WASHINGTON - American Indian housing not only will lose $7 million in block grants under the Bush Administration's proposed fiscal 2005 budget, but more than $200 million in lending guarantee authority.
Softening the blow somewhat, the lost $7 million represents not a true drop in funding, but money that was added to the Native American Housing Assistance and Self Determination Act block grant late in the fiscal year 2004 process, essentially flat-lining the program at original 2004 levels of $647 million.
And the loss of guarantee authority, contained in a $21 million "rescission" from the Department of Housing and Urban Development Title VI Indian loan program, represents money that was not used in previous years. The program will remain functioning, as $2 million in additional Title VI guarantee money has been proposed for 2005.
The lost $21 million would actually be sufficient to guarantee many times that amount of lending. In fiscal 2002, for instance, the $6 million Title VI set aside was estimated by HUD to be able to guarantee $55 million in loans.
According to Kristy McCarthy, governmental affairs director for the National American Indian Housing Council, "the budget document targets the unobligated balance remaining from funds appropriated in fiscal year 2004 and prior years, presumably because of underutilization of the program. HUD officials have warned that carrying large balances in the loan programs could invite rescission."
Similarly, the budget proposes a drop of $4.3 million in guarantee authority for the HUD 184 guaranteed Indian mortgage program (from $5.3 million to $1 million), which would translate to tens of millions in lost lending authority.
HUD Assistant Director for Public and Indian Housing Michael Liu recently told an NAIHC meeting that for the two programs, as of Nov. 30, 2003, $591 million of credit authority remains unused for HUD 184, in which loans to individual Indians, tribes, or Indian Housing Authorities are 100 percent guaranteed.
For Title VI, which is 95 percent guaranteed by HUD and collateralized by future NAHASDA grants, $372 million in credit authority remained unused, Liu said.
The HUD 184 program has made more than 1,300 loans since inception, averaging $100,000 per loan. Title VI, used more for big project loans, has been utilized less but has achieved one blockbuster loan, a $50 million funding for the Cherokee Nation of Oklahoma.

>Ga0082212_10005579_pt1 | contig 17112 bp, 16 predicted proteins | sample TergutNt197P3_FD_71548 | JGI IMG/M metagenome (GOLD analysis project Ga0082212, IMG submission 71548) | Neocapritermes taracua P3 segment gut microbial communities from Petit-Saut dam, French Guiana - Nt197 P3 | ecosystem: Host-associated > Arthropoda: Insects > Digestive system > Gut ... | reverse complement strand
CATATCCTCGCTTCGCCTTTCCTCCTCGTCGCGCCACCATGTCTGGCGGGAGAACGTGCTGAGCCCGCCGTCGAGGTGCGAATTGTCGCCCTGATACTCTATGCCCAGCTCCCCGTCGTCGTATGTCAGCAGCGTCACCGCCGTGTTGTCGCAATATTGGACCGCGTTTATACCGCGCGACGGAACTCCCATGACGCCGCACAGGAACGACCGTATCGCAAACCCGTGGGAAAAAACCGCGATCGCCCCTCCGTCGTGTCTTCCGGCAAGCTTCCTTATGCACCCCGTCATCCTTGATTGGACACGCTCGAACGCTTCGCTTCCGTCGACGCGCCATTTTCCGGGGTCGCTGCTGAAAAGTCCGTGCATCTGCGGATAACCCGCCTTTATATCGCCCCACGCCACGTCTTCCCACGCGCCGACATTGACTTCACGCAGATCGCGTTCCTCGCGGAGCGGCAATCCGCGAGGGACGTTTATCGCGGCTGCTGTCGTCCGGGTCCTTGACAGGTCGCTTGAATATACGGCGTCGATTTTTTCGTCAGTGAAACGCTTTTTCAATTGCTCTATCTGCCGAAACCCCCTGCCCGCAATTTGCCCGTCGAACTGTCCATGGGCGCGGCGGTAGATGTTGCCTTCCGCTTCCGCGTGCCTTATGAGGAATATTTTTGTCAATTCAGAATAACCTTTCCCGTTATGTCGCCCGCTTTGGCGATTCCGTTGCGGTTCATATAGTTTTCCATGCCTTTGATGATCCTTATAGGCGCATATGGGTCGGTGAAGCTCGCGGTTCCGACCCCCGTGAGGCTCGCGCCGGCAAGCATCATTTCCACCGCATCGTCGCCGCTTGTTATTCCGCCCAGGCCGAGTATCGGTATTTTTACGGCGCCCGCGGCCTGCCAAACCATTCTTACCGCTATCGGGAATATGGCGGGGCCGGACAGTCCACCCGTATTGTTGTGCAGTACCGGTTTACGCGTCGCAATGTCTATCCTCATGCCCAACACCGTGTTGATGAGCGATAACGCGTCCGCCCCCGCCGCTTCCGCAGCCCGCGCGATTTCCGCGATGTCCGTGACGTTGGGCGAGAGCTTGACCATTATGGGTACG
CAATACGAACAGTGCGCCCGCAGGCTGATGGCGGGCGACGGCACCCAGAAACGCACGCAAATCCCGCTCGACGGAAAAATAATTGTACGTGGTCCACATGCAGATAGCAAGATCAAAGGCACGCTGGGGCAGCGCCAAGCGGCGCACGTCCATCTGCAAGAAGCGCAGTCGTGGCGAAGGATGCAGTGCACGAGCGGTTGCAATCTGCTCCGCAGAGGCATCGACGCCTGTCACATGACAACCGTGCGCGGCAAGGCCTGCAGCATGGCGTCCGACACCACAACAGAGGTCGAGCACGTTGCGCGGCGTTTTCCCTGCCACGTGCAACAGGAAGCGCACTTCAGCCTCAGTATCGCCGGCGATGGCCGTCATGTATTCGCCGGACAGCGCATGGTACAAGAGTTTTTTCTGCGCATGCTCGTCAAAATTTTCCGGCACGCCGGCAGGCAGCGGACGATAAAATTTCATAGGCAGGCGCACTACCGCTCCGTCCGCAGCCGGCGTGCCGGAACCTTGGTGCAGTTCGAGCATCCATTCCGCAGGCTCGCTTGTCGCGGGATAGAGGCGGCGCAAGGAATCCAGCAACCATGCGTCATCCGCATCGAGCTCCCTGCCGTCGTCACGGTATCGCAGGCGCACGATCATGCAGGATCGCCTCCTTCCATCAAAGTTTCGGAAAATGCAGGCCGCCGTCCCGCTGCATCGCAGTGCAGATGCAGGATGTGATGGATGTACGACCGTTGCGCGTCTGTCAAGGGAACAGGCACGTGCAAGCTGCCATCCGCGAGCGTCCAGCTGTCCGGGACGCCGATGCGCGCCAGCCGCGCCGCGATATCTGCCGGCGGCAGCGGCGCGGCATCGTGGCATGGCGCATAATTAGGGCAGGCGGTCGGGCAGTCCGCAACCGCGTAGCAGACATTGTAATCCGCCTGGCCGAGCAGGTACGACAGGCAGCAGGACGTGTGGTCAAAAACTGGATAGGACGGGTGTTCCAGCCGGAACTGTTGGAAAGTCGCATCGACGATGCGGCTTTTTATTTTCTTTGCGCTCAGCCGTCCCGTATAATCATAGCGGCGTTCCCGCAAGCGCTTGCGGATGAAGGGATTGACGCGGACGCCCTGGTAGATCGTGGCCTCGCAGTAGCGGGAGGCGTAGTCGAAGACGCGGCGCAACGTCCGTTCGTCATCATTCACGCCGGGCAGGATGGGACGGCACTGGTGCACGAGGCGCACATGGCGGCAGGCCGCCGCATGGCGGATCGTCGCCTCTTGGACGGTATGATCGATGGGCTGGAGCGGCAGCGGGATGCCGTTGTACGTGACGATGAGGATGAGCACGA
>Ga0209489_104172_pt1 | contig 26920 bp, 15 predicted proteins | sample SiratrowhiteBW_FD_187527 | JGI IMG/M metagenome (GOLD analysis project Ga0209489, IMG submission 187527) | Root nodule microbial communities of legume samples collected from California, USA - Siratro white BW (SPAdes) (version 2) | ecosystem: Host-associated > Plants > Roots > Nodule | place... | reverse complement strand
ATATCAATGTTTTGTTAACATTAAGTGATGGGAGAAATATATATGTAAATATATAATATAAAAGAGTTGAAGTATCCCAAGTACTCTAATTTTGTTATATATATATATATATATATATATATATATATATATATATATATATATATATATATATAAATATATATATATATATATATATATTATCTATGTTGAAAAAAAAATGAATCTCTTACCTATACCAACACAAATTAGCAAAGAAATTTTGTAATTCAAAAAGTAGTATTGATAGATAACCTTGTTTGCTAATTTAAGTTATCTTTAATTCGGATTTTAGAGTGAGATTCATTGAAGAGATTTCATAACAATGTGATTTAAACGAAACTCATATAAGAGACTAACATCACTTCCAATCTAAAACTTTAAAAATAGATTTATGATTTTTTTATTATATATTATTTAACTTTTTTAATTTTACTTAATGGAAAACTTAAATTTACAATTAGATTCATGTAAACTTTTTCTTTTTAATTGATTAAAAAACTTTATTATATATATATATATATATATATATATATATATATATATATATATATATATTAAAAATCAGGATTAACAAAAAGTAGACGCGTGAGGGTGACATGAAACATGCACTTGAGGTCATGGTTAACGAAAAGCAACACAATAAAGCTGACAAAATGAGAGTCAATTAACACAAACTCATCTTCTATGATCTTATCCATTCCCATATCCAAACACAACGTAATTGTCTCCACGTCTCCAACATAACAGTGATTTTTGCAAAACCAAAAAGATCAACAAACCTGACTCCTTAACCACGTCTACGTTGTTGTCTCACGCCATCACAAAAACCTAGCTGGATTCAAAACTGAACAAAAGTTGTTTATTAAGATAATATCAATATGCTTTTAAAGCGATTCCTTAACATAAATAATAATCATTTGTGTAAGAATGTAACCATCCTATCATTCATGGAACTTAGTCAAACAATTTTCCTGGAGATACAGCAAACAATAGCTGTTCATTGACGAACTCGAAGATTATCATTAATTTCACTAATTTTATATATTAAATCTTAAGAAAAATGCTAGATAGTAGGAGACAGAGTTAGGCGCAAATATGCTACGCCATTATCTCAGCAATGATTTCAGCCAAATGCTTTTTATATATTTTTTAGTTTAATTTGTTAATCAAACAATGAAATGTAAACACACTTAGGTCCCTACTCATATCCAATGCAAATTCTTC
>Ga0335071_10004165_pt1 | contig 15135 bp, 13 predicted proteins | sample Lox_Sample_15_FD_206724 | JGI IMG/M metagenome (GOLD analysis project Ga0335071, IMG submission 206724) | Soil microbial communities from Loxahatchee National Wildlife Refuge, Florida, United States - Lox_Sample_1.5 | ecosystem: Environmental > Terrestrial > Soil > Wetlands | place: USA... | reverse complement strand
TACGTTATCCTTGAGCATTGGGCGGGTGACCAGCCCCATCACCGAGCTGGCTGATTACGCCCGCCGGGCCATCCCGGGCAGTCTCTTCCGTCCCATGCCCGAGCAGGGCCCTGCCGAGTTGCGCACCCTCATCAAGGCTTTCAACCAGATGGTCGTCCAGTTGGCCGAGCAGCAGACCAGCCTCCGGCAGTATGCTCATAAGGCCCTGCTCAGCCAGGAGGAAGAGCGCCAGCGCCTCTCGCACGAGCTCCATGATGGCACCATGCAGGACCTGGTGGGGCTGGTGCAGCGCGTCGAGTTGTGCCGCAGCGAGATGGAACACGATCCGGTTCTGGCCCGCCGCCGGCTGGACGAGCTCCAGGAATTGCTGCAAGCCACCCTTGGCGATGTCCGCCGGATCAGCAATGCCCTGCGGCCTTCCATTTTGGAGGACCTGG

In another reverse, HUD's Indian-friendly Rural Housing and Economic Development program has been zeroed out by the budget. In recent years, Indian housing and economic development projects have taken at least a quarter of the $25 million appropriated each year.
Here, too, there is a silver lining: the Bush Administration has tried twice before to zero out RHED, only to have Congress vote it back in.
Also zeroed out, according to an analysis by NAIHC, is $2.2 million awarded to NAIHC in 2004 for technical assistance and training. Apparently, according to an NAIHC spreadsheet, some $10 million for Native Hawaiian housing has been zeroed out as well, although the same thing happened in both fiscal 2003 and fiscal 2004, only to have the funding restored by Congress.
NAIHC chairman Russell Sossamon recently called for a fiscal 2005 increase in the NAHASDA block grant to $700 million, as a first step toward an eventual level of at least $1 billion a year.
Sossamon, who is also executive director of the Housing Authority of the Choctaw Nation of Oklahoma, testified before the Senate Indian Affairs Committee that he was "disappointed" in the Bush Administration budget request, because even with level funding, "inflation has risen steadily over the past four years, the cost of construction continues to increase, and the Indian population is growing."
He told the senators that NAIHC calculates that $319.75 million will be available to build new housing in fiscal 2005 under the proposed funding levels.
"With an average cost of $125,000 per unit, tribes should be able to build approximately 2,550 new units of housing nationwide in 2005. According to the Census, more than 40,000 Indian houses are overcrowded."
Sossamon also recommended a doubling of the Indian share of the Community Development Block Grant program, to $150 million, reinstating RHED at $25 million, an increase to $35 million in the Bureau of Indian Affairs Housing Improvement Program, restoration of the $2.2 million in NAIHC TA money, and an increase in infrastructure funding. He also urged removal of a restriction that forbids Indian Health Service infrastructure funds to be used for homes that have received HUD funding.
He told the committee members, "we urge you not to forget the desperate housing conditions Native Americans are enduring day after day."